David Bourget (Western Ontario)
David Chalmers (ANU, NYU)
Rafael De Clercq
Ezio Di Nucci
Jack Alan Reynolds
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European Journal of Philosophy 20 (2):260-284 (2012)
Abstract: This paper proposes a way to understand Kant's modalities of judgment—problematic, assertoric, and apodeictic—in terms of the location of a judgment in an inference. Other interpretations have tended to understand these modalities of judgment in terms of one or other conventional notion of modality. For example, Mattey (1986) argues that we should take them to be connected to notions of epistemic or doxastic modality. I shall argue that this is wrong, and that these kinds of interpretation of the modality of judgments cannot be reconciled with a key claim made by Kant, namely, that the modality of a judgment does not contribute to its content, and has nothing to do with the matter that is judged. I offer an alternative interpretation based upon Kant's explicating these modalities in terms of the location of a judgment in an inference, whereby the modality of a judgment is determined by the role a judgment plays in a given course of reasoning. If I am right, then Kant in fact presents an intriguing thesis pertaining to the inferential status and potential of all our judgments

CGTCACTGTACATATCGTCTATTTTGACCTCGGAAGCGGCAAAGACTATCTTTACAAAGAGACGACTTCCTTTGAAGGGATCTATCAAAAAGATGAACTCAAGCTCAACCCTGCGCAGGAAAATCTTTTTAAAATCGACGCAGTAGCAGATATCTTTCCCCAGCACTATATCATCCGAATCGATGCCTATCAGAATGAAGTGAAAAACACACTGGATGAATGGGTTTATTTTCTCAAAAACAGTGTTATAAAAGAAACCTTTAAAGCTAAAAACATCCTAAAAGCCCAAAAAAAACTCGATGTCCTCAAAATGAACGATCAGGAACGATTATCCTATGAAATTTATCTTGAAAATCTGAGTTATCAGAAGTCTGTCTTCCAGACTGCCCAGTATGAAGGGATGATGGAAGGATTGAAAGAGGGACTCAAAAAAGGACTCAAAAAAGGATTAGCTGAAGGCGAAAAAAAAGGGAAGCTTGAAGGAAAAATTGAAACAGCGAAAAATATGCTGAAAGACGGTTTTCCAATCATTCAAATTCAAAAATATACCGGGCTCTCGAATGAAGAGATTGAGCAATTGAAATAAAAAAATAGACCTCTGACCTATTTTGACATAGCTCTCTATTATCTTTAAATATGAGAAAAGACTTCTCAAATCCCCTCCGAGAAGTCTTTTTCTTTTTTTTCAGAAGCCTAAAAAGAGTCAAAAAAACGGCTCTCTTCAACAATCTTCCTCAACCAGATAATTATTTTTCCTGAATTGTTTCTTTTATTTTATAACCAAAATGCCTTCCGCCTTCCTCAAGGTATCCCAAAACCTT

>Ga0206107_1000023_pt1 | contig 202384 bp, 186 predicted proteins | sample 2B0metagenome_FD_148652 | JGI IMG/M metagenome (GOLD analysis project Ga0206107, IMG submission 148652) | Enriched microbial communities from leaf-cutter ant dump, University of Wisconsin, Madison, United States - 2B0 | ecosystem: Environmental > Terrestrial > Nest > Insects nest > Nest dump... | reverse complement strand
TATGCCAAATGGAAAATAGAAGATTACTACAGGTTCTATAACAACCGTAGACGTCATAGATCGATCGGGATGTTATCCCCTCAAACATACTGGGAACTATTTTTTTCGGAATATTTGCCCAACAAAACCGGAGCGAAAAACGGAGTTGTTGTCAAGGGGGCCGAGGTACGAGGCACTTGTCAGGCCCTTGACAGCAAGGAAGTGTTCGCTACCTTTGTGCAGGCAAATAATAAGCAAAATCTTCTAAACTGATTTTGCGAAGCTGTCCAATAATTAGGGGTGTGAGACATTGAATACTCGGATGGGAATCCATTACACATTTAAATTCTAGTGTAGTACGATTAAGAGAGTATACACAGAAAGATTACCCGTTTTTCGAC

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References found in this work BETA
Robert Brandom (2008). Between Saying and Doing: Towards an Analytic Pragmatism. Oxford University Press.
Immanuel Kant (1900). Kritik der Reinen Vernunft. Georg Reimer.
Immanuel Kant (1997). Lectures on Metaphysics. Cambridge University Press.
Immanuel Kant, J. M. D. Meiklejohn, Thomas Kingsmill Abbott & James Creed Meredith (1955). The Critique of Pure Reason. Encyclopæia Britannica.
Citations of this work BETA
Uygar Abaci (2013). The Coextensiveness Thesis and Kant's Modal Agnosticism in the ‘Postulates’. European Journal of Philosophy 23 (4).
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